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Do complex sentences have to use strictly "awwubus"?

I was recently told by my teacher that because of the word "due to" in the phrase "Due to the war, everyone in this scout troop has lost at least one parent," the phrase was not complex, since "due to" isn't among the words in the "awwubus" acronym. Could someone please elaborate a little bit further? As far as I can tell, there is still both a dependent and independent clause, and "due to" is a synonym for "because," which is an awwubus word.

Thanks for your time!

Answers

  • DavidCrosbieDavidCrosbie ✭✭✭

    @esiao306, I think you need to be mopre careful with the terms PHRASE and CLAUSE.

    • Due to the war is a phrase.
      There is no complexity to it. It's a SIMPLE phrase.
      Modern grammar books would term it a PREPOSITIONAL PHRASE.

    • Due to the war, everyone in this scout troop has lost at least one parent is a sentence.

    • Everyone has lost a parent is a clause.
      It remains a clause when you add information:
      EveryoneEveryone in this scout troop_
      _a parent
      at least one parent

    Is it any different when the information added is Due to the war?
    We don't think so when we add one word such as Recently.
    And I don't think anything changes if we add a phrase such as in 1940.
    You might argue that due to the war is a more complicated idea than in 1940, but grammatically they're identical. Each is a PREPOSITIONAL PHRASE.
    And there's another PREPOSITIONAL PHRASE in the sentence: in this scout group/
    I don't think anybody would consider calling this a CLAUSE.

    So what is a CLAUSE?
    There's a traditional answer and a modern answer.

    1. By traditional definition, a CLAUSE consists of

      • a SUBJECT
      • a FINITE VERB
      • any necessary element demanded by the grammar of the verb
      • possibly some other elements giving extra information
        Your example is composed of

      • everyone in this scout group — SUBJECT

      • has lost — FINITE VERB
      • at least one a parent — DIRECT OBJECT, which is necessary after the verb lose
      • due to the war — extra information
    2. Modern grammars describe a clause like this a FINITE CLAUSE. But a very similar structure is seen in what they call NON-FINITE CLAUSES. For example

      • I remember everyone in this scout group losing at least one parent due to the war.
      • We expect everyone in this scout group to lose at least one parent due to the war.
      • We saw everyone in this scout group lose at least one parent due to the war.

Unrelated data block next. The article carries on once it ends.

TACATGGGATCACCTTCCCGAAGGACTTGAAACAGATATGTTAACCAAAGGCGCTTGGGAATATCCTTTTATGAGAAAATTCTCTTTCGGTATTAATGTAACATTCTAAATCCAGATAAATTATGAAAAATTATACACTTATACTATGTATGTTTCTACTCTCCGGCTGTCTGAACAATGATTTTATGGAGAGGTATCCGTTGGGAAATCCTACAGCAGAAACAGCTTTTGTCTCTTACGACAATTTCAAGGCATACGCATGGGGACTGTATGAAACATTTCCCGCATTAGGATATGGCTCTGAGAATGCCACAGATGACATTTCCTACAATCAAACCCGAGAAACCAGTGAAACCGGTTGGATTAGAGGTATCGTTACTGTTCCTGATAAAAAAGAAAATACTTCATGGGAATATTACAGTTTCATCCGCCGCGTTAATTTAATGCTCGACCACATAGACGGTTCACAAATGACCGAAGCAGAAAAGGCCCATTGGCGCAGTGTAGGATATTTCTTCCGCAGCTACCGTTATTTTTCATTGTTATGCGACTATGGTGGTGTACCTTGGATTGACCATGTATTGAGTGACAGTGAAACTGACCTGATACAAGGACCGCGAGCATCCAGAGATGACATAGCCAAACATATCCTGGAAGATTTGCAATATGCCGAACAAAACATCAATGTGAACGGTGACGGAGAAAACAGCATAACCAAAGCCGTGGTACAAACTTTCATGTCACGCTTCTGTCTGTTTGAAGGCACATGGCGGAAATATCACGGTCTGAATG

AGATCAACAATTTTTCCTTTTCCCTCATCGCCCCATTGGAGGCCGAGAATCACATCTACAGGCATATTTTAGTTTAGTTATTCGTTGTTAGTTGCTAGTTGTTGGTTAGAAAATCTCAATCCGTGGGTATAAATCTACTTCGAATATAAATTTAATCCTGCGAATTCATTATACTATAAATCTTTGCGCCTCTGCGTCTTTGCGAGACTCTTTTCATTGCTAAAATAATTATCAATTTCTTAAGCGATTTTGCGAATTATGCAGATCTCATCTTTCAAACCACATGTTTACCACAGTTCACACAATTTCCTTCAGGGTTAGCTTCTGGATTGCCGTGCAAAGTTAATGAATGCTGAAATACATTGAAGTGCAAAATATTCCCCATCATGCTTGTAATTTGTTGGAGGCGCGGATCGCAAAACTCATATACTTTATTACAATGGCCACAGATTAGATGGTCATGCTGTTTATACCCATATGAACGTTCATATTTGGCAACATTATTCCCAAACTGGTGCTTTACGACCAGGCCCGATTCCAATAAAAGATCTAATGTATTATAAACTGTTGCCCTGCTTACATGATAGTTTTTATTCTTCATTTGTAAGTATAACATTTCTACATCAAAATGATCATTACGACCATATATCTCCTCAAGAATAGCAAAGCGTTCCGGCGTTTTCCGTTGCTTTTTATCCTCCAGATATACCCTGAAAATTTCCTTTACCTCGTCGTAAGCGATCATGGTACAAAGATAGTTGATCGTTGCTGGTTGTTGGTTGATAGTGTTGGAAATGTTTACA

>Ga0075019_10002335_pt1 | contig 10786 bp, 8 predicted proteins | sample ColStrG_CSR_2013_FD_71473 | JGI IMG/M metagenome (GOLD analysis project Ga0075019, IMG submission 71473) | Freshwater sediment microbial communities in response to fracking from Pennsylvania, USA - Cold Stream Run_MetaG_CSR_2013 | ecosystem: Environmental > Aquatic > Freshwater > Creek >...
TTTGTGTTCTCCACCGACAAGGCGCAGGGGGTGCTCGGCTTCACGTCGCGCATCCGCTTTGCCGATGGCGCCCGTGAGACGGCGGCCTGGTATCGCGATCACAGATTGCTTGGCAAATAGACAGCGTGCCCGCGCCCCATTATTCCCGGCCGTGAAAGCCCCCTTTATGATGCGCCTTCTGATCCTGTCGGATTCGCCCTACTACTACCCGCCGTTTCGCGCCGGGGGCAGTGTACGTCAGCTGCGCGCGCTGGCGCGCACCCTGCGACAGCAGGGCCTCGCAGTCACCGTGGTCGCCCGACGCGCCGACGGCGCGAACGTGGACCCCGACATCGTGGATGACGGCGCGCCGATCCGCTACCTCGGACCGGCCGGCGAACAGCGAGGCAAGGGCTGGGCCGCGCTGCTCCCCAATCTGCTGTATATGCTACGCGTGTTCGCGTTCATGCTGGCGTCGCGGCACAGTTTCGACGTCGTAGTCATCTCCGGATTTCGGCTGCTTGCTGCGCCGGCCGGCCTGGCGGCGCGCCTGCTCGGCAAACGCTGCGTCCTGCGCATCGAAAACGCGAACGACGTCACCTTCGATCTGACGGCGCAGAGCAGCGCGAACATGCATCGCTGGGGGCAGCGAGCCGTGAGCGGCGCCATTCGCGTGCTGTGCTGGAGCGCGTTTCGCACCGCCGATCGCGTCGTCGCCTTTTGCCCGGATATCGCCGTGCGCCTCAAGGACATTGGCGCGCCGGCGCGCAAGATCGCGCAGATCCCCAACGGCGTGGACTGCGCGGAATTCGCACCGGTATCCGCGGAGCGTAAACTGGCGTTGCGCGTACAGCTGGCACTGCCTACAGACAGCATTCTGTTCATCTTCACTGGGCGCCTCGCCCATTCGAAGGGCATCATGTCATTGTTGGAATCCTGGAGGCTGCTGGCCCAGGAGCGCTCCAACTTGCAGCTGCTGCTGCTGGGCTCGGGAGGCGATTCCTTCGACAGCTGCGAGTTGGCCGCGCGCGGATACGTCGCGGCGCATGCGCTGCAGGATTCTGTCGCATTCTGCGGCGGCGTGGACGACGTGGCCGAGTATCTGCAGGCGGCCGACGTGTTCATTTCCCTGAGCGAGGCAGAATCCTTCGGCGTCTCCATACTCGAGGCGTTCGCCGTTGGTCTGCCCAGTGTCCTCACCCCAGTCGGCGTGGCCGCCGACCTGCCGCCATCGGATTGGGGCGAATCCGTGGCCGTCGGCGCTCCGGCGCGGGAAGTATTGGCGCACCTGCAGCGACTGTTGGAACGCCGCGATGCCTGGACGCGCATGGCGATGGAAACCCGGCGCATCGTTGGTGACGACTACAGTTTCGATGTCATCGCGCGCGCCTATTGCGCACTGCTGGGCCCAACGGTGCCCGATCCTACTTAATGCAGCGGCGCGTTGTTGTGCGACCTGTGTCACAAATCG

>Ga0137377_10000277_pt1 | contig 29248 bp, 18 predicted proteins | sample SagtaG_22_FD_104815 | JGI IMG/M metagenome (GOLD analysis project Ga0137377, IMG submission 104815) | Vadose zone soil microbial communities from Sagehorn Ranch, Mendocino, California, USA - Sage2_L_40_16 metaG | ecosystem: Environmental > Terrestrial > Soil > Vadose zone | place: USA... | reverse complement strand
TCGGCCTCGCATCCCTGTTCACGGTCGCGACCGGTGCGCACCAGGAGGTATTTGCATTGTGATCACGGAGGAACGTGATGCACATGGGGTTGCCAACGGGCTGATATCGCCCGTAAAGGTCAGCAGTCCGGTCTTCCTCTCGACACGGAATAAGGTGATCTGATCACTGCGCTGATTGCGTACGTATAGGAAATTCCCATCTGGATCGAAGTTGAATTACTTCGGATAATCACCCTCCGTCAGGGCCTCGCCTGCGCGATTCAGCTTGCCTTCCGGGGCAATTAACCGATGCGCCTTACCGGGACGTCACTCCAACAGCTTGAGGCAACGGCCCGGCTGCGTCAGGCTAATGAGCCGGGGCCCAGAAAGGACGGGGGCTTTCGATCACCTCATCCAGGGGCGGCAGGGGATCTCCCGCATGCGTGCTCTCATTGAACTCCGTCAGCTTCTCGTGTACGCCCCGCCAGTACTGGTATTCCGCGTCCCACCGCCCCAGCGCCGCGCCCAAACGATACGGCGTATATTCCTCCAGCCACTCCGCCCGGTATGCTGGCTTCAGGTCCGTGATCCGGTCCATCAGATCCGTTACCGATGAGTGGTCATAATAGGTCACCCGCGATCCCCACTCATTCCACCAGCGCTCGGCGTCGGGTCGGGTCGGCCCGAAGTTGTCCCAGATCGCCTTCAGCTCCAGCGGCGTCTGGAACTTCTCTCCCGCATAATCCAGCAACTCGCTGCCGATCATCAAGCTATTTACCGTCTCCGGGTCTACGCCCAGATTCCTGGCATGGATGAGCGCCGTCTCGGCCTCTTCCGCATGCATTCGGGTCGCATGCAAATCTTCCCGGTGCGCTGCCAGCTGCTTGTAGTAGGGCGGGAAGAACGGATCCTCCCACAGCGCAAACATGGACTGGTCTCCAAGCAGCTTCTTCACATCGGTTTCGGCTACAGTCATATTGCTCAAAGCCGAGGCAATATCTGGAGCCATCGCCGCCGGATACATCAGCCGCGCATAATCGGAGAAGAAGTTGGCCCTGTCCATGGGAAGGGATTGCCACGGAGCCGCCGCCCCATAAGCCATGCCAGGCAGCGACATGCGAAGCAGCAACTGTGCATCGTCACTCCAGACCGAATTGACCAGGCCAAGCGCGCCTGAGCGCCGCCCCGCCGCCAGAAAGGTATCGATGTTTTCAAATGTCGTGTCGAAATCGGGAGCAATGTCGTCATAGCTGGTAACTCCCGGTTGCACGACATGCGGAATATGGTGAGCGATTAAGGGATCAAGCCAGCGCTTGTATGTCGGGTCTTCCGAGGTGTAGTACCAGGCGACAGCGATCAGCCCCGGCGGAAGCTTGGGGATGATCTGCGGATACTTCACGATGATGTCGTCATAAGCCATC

These are termed according to the verb form: -ing clause; to infinitive clause; bare infinitive clause.

    There are differences.
    NON-FINITE CLAUSES are possible without a SUBJECT
    * Many of us cannot forget losing at least one parent due to the war.
    * We expect to lose at least one parent due to the war.
    Only FINITE CLAUSE — but not all FINITE CLAUSES — may stand as independent SENTENCES.

    So what is an independent sentence?
    I suspect that your awwubus learning device is supposed to answer this.

    I don't know of any grammar book that talks of dependent and independent clauses.
    But there's a long tradition of dividing clause within a sentence into MAIN and SUBORDINATE.
    These terms are used when there are two or more FINITE CLAUSES in the sentence. For example:
    Because fighting in the war was especially severe in this region (SUBORDINATE CLAUSE),
    everyone in this scout troop has lost at least one parent (MAIN CLAUSE).
    Now, it's true that a SUBORDINATE CLAUSE is generally introduced by a CONJUNCTION. So I guess that you've been taught to learn a list of CONJUNCTIONS using awwubus to jog your memory.

    You say

    because ... is an awwubus word

    But because is not always a CONJUNCTION.
    Very often it combines with of to form a PREPOSITION.
    In exactly the same way, due combines with to to form a PREPOSITION.

    Actually, the words which introduce SUBORDINATE CLAUSES should be called SUBORDINATING CONJUNCTIONS. There are other CONJUNCTIONS such as and, but, so.
    These can introduce clauses which can stand as independent sentences — though some dislike the style. For example

    • And everyone in this scout group has lost at least one parent.
    • But everyone in this scout group has lost at least one parent.
    • So everyone in this scout group has lost at least one parent.

    It is true that a clause beginning with a SUBORDINATE CLAUSE cannot be an independent sentence.

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